The secret to fall-apart-tender meats, perfectly fluffy rice, and stews that fill you with the ultimate cozy warmth isn’t just about the ingredients used or how they are prepared, but what it’s cooked in. Many cultures have their version of a covered cooking vessel, designed to slow-cook food by retaining heat and circulating moisture.
Here at Cravings, we have two brand-new options for you to choose from for your slow-cooking, braising, and all-around comfort food needs: the Braise-the-Roof Braiser and the Donabe-Style Claypot (modeled after the classic Japanese vessel). Get to know the difference between the cookware below, plus which of our recipes you should try in it first!
If a Dutch oven and a skillet had a baby, you’d have a braiser. Its sides are shorter and more sloped than a traditional Dutch oven, with a nice wide, flat surface for searing meat until golden brown. Our cast iron Braise-the-Roof Braiser has an easy-to-clean porcelain enamel interior so from the first time you use it, food won’t stick! Use it to transform tough cuts of meat like beef chuck roast into a spicy stew, pork shoulder into pulled pork, or short ribs into a fall-off-the-bones braise.
The textured inner lid helps redistribute moisture back into whatever you’re cooking, so it basically self-bastes as it cooks, and cast iron retains and distributes heat incredibly well. It’s big enough to fit an entire roast chicken (try it with our chicken dinner spice kit!) or a nice piece of fish. Take it from stovetop to oven (up to 500°F) to table for cooking and serving, which means less cleanup at the end.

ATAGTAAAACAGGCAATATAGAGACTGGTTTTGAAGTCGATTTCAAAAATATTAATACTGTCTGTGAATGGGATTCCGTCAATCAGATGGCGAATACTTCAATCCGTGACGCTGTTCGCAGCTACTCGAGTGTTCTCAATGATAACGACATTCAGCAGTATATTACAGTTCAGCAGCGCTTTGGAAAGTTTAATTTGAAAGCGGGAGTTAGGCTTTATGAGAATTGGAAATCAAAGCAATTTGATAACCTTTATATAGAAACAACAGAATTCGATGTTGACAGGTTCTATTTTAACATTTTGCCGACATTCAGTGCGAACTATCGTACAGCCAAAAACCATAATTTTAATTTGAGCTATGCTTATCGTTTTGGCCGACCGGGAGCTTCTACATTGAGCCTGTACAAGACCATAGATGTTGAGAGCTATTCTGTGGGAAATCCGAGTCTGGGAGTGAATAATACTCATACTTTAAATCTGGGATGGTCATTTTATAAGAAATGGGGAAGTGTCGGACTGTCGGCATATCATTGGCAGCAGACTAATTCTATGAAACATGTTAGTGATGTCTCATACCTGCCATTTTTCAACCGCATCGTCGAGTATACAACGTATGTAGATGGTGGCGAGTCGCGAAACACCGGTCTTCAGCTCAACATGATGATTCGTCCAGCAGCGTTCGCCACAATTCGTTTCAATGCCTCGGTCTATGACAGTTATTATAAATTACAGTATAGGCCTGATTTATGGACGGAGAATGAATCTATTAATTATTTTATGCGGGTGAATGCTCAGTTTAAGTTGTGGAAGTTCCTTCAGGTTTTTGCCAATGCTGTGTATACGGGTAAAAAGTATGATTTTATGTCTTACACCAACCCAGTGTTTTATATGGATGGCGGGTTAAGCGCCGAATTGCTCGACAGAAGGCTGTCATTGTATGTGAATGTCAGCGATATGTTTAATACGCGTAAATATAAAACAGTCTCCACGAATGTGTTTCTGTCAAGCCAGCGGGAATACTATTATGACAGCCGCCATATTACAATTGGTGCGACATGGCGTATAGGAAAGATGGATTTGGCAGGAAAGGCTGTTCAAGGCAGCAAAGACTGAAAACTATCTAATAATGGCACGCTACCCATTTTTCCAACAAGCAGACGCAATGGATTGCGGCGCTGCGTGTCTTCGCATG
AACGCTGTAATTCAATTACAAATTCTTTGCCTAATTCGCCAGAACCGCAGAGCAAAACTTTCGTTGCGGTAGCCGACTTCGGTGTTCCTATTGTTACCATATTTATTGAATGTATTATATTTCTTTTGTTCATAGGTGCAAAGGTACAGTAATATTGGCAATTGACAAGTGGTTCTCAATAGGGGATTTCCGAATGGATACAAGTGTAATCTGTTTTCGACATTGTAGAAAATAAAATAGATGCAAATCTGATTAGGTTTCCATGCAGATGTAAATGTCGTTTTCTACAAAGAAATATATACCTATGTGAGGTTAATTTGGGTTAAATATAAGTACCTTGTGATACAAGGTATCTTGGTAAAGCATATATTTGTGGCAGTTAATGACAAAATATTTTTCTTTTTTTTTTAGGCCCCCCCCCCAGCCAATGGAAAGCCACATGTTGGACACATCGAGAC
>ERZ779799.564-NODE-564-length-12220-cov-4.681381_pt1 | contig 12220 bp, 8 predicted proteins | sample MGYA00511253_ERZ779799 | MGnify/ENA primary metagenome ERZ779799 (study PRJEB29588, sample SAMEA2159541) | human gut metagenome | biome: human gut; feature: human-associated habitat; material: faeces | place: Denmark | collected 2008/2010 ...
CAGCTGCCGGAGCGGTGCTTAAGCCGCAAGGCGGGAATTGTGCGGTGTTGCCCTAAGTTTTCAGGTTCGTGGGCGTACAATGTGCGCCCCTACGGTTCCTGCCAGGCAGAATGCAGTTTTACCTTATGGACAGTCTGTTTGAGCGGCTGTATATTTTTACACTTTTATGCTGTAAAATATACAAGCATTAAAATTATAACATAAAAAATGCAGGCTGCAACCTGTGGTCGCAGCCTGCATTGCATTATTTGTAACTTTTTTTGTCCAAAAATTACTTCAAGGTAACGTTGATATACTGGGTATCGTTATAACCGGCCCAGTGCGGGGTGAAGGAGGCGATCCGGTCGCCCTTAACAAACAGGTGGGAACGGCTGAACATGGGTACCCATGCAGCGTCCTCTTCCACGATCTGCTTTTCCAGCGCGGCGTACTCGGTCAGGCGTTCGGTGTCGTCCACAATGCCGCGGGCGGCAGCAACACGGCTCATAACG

One of Japan’s oldest cooking vessels, donabes are great for all your one-pot meal needs. They are most commonly used for broth-based hot pot dishes, simmering meat, vegetables, noodles, seafood, and much more for a comforting meal. The Cravings Donabe-Style Claypot is influenced by its Japanese roots, but does not have a hole in the top for steam to escape so the heavy lid can more efficiently trap moisture and help slow-cook in the ceramic pot. When cooking with a donabe, it’s important to know that it builds heat slowly but retains it efficiently, so be patient as you wait for it to heat up—and make sure to never heat your pot when empty since it can crack without oil or food inside.
Pepper loves her donabe for making Goong Ob Woonsen, Thai glass noodles that are tender with a slightly crispy bottom from cooking in the claypot, mixed with plump shrimp. But you can use it for so many types of dishes, from the fluffiest pot of rice to veggie chili to tender butter chicken to spicy miso pasta! It’s incredibly versatile whether you’re making a quick steamed fish, slow-simmering stew, or a small braise. And it’s not just about what’s inside—it’s beautiful on the outside, too, so you can take it from open flame (up to 450°F) directly to the table for a stunning serving vessel. Guess that’s one of the many things the donabe and braiser have in common, the most important being they’ll make delicious food and look great sitting on your stovetop or table.